Only about one-quarter of silver supply comes from primary production; the rest is a by-product of lead, zinc, copper and gold mining. If Chinese demand for these other metals declines as expected, silver output will also be affected.
Outside of China, silver production is dominated by Mexico, Peru, Russia and Bolivia – all of which are not exactly Top of the Wazir when it comes to stable mining jurisdictions.
As a much smaller market, silver trading is more volatile and more prone to manipulation, as evidenced by the Hunt Brothers – all three of them – who tried unsuccessfully to corner the market in the late 1970s.
In Engeman’s words: “silver is both a smaller market and it’s got more masters than gold has.”
As with gold, there are several ways for investors to gain a silver exposure, ranging from owning the physical metal, exchange traded funds, digital tokens (more recently) and the listed producers.
Ainslie Bullion reports strong demand for its silver ingots and coins, usually as an adjunct to gold investment.
As far as ASX exposures go, there are no pure-play silver producers but there’s a raft of early to mid stage players eyeing golden – er, silvery – opportunities.
The biggest producer by far is South32 ((S32)) and its Cannington lead-silver mine in northwest Queensland, which accounts for 6% of global output. But the mine is a small part of the BHP offshoot that covers multiple commodities in multiple countries.
Having listed in July last year Manuka Resources ((MKR)) says it is on track to start mining its acquired Wonawinta project, in NSW’s Cobar basin, by late 2022.
The project is rated at 38m tonnes with 51m ounces on contained silver, at an average grade of 41.3 grams per tonne.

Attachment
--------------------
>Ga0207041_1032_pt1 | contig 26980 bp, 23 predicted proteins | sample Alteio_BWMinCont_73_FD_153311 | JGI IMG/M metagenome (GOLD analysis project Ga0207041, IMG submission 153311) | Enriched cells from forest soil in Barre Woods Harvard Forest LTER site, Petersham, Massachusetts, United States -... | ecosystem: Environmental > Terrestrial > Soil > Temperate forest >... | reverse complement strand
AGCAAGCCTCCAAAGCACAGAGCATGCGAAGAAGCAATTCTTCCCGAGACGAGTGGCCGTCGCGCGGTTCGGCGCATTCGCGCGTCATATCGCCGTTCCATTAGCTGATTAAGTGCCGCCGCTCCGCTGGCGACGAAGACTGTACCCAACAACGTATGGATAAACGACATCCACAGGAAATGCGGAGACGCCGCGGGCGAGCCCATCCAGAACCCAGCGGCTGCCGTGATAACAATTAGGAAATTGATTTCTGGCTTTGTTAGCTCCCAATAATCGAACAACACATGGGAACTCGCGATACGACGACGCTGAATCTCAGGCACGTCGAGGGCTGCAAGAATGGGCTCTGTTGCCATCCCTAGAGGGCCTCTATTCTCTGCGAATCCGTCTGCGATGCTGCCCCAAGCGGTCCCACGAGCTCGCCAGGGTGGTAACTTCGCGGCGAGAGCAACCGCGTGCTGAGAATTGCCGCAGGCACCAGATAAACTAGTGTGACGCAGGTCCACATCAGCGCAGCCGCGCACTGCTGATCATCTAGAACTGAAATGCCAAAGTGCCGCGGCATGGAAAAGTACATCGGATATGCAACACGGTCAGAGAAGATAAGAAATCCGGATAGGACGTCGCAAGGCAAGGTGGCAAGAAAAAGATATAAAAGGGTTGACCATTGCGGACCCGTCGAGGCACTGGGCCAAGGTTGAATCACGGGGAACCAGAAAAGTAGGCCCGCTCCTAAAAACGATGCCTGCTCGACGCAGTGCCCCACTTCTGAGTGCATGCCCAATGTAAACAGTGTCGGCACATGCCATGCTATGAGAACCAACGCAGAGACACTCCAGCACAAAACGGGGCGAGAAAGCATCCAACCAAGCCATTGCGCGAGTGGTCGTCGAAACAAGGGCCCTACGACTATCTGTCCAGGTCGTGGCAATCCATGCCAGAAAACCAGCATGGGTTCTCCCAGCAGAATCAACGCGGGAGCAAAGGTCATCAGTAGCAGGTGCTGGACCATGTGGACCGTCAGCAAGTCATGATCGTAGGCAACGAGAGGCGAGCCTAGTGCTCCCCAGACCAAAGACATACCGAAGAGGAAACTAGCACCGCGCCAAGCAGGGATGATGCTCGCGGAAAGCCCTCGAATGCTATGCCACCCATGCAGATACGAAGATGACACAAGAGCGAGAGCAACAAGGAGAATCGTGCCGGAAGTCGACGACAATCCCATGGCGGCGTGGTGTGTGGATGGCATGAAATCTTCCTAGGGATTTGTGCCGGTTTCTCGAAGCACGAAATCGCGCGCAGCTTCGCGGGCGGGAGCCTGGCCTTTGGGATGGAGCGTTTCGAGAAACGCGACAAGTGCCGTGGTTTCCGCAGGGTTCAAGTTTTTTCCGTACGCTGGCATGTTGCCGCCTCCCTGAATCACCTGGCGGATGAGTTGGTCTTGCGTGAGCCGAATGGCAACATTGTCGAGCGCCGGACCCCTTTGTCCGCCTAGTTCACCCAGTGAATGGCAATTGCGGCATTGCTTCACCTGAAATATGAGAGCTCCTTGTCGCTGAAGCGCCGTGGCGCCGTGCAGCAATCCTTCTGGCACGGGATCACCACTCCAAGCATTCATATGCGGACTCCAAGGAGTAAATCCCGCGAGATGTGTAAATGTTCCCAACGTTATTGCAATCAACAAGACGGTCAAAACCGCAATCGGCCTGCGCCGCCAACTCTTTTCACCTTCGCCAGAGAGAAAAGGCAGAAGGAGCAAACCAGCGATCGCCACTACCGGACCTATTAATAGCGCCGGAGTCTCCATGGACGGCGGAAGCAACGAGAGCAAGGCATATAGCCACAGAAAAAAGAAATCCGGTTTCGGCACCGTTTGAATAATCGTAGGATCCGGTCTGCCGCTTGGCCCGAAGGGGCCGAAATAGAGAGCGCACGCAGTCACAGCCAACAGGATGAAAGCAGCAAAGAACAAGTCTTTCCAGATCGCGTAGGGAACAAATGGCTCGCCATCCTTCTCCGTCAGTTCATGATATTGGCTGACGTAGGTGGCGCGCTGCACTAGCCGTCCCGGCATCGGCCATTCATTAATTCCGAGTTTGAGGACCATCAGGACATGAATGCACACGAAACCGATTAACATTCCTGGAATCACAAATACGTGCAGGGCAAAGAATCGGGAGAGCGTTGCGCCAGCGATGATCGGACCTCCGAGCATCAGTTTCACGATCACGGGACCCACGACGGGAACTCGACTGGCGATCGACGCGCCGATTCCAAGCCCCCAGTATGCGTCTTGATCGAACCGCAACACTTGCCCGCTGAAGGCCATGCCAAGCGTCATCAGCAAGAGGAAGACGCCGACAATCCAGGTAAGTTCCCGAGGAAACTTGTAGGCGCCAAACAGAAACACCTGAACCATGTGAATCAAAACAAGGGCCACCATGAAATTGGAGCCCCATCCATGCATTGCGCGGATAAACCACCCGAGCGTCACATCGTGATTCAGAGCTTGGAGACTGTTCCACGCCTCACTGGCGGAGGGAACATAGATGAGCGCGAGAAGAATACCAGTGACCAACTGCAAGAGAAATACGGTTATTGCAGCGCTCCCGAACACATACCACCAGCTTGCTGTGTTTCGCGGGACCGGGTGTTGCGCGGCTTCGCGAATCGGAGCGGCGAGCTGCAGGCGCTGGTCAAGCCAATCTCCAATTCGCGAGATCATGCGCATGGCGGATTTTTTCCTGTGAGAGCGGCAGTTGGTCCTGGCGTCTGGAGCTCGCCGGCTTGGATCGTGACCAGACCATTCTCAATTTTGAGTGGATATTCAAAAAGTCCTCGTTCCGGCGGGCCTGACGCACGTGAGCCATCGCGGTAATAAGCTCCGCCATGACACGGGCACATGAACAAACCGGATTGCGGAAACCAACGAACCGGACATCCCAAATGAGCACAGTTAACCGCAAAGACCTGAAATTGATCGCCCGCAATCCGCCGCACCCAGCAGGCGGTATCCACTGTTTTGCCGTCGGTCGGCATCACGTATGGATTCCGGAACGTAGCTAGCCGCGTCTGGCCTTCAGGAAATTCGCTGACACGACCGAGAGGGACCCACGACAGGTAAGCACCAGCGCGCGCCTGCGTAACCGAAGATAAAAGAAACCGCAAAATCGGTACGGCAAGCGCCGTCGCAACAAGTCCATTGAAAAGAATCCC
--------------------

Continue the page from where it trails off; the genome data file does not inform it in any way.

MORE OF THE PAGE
Manuka is already producing gold from its nearby groovily-monikered Mt Boppy, generating revenue of $22.8m in the June quarter.
The company claims Wonawinta would be Australia’s “largest pure-play silver producer”.
The self-explanatory Silver Mines ((SVL)) is in the final stages of obtaining mining approvals process for its Bowdens project near Mudgee in NSW.
With a resource of 163m ounces including reserves of 66m ounces, the deposit is – in the company’s words – “the largest undeveloped silver deposit in Australia and one of the largest globally”.
Production plans assume a 16.5 year mine life, with life of mine output of 66m ounces of silver, 130,000 tonnes of zinc and 95,000 tonnes of lead.
Investigator Resources ((IVR)) is advancing to pre-feasibility stage with its Paris silver project, which is not on the rive gauche of the Seine but in south Australia’s Eyre Peninsula.
Given the guerre de paroles between Messieurs Morrison and Macron, that’s just as well.
The local Paris has 18.8m tonnes with 53.1m ounces of contained silver and 50,000 tonnes of contained lead, with the silver assaying a handy 88 grams per tonne.
For those seeking more oh la la than the Paris option, Boab Minerals ((BML)) is moving to definitive feasibility study stage at its 75% owned Sorby Hills lead-silver project, in WA’s Kimberley region.
At last report the deposit was scoped at 49.9m tonnes with 54m ounces of contained silver.
Silver explorers include BBX Minerals ((BBX)) in Brazil, Argent Minerals ((ARD)) and its Kempfield project in NSW and Thomson Resources ((TMZ)) with four silver projects in Queensland and NSW (two of them acquired from Silver Mines).
Indeed! The golden road to prosperity is lined with … silver.
Tim Boreham edits The New Criterion